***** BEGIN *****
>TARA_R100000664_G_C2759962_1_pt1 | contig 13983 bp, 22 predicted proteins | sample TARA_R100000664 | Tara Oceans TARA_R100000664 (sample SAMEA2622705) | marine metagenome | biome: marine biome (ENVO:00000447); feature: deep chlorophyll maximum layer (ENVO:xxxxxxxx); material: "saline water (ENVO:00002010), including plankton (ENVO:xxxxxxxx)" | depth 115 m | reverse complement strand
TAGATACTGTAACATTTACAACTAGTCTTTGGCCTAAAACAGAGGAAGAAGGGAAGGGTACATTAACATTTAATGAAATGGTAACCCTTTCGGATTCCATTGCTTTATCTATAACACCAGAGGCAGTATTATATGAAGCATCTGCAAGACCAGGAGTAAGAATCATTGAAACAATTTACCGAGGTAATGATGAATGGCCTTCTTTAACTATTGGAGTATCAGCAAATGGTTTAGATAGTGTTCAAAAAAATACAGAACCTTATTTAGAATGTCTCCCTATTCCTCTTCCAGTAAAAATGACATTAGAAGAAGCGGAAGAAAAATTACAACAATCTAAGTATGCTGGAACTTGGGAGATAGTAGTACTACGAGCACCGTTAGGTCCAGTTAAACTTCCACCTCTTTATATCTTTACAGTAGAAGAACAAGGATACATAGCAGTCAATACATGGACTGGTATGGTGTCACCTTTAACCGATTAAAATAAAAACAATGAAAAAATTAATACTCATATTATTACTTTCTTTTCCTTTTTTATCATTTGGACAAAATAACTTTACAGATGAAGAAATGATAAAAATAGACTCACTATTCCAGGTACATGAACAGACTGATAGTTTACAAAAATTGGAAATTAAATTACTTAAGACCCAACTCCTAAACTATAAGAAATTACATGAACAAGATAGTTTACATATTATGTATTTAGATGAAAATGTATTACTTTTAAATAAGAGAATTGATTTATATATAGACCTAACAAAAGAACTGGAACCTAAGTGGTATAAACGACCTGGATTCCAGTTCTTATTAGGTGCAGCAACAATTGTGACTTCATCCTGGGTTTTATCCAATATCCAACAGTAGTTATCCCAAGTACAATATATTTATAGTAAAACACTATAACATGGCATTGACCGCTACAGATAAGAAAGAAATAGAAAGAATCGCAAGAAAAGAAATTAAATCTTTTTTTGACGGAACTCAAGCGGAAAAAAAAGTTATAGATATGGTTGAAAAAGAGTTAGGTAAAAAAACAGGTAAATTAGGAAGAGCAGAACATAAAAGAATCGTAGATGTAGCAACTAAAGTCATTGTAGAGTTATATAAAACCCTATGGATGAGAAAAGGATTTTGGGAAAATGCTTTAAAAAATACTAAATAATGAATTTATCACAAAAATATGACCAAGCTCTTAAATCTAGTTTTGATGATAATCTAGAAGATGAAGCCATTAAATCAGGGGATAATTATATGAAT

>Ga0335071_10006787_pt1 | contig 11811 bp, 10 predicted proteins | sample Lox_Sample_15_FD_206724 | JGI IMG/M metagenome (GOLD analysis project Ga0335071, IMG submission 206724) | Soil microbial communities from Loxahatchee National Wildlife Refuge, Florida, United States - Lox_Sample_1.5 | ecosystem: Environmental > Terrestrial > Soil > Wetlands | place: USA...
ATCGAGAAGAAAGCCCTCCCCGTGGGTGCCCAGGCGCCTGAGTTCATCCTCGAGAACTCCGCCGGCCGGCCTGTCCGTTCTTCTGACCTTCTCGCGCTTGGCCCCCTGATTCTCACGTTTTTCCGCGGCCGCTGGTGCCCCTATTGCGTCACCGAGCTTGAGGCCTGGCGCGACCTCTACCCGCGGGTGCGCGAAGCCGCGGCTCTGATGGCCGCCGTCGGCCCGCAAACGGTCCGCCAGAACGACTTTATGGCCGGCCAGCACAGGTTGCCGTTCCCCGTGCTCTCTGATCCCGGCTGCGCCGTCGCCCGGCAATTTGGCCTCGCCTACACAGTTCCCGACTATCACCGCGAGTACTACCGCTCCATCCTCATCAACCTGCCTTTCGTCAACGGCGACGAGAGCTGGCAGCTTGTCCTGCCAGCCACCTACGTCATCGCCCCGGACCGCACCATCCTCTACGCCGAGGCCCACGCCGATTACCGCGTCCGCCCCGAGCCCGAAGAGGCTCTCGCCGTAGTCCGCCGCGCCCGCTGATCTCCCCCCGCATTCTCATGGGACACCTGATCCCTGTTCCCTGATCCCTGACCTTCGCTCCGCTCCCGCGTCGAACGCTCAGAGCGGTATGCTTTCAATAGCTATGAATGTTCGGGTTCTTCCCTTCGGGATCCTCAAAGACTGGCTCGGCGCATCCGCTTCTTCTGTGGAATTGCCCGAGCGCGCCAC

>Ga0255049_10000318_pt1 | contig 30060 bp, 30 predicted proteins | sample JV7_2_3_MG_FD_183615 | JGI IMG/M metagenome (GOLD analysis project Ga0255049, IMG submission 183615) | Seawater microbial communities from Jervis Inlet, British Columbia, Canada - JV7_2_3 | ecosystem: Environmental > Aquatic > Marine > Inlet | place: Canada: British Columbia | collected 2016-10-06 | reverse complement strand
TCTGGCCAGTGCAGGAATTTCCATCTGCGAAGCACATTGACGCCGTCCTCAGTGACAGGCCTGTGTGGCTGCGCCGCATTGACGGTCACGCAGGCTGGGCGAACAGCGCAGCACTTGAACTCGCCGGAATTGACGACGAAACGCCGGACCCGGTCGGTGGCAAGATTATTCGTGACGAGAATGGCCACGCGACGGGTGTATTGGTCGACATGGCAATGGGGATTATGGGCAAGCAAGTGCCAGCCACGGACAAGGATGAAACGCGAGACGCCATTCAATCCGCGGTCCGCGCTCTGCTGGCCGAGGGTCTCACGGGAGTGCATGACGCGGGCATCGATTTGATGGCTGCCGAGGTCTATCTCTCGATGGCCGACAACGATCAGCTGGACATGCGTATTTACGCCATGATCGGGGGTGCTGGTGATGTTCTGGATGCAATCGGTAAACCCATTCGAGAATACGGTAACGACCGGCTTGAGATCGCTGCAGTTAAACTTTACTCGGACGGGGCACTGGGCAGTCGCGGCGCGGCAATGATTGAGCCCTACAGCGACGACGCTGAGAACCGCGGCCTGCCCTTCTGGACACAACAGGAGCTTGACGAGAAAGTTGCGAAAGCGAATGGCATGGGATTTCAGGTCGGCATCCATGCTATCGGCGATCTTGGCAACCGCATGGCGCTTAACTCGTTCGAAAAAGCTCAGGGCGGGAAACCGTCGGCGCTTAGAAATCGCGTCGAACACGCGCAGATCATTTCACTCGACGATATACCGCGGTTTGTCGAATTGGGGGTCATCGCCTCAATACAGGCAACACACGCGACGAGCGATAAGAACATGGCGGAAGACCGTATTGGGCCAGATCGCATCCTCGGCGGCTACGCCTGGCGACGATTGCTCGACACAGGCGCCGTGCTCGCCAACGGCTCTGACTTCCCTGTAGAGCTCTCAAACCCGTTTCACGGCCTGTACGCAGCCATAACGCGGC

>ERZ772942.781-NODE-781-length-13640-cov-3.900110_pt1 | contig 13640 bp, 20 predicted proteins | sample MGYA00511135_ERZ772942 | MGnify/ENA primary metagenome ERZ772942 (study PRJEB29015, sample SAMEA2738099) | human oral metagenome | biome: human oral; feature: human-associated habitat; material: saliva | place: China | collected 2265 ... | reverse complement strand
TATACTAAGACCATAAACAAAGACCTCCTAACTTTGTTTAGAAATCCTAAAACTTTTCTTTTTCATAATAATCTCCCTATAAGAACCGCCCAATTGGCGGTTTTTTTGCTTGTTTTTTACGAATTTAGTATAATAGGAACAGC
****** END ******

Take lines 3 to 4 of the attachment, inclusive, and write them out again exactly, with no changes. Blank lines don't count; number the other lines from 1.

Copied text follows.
>Ga0335071_10006787_pt1 | contig 11811 bp, 10 predicted proteins | sample Lox_Sample_15_FD_206724 | JGI IMG/M metagenome (GOLD analysis project Ga0335071, IMG submission 206724) | Soil microbial communities from Loxahatchee National Wildlife Refuge, Florida, United States - Lox_Sample_1.5 | ecosystem: Environmental > Terrestrial > Soil > Wetlands | place: USA...
ATCGAGAAGAAAGCCCTCCCCGTGGGTGCCCAGGCGCCTGAGTTCATCCTCGAGAACTCCGCCGGCCGGCCTGTCCGTTCTTCTGACCTTCTCGCGCTTGGCCCCCTGATTCTCACGTTTTTCCGCGGCCGCTGGTGCCCCTATTGCGTCACCGAGCTTGAGGCCTGGCGCGACCTCTACCCGCGGGTGCGCGAAGCCGCGGCTCTGATGGCCGCCGTCGGCCCGCAAACGGTCCGCCAGAACGACTTTATGGCCGGCCAGCACAGGTTGCCGTTCCCCGTGCTCTCTGATCCCGGCTGCGCCGTCGCCCGGCAATTTGGCCTCGCCTACACAGTTCCCGACTATCACCGCGAGTACTACCGCTCCATCCTCATCAACCTGCCTTTCGTCAACGGCGACGAGAGCTGGCAGCTTGTCCTGCCAGCCACCTACGTCATCGCCCCGGACCGCACCATCCTCTACGCCGAGGCCCACGCCGATTACCGCGTCCGCCCCGAGCCCGAAGAGGCTCTCGCCGTAGTCCGCCGCGCCCGCTGATCTCCCCCCGCATTCTCATGGGACACCTGATCCCTGTTCCCTGATCCCTGACCTTCGCTCCGCTCCCGCGTCGAACGCTCAGAGCGGTATGCTTTCAATAGCTATGAATGTTCGGGTTCTTCCCTTCGGGATCCTCAAAGACTGGCTCGGCGCATCCGCTTCTTCTGTGGAATTGCCCGAGCGCGCCAC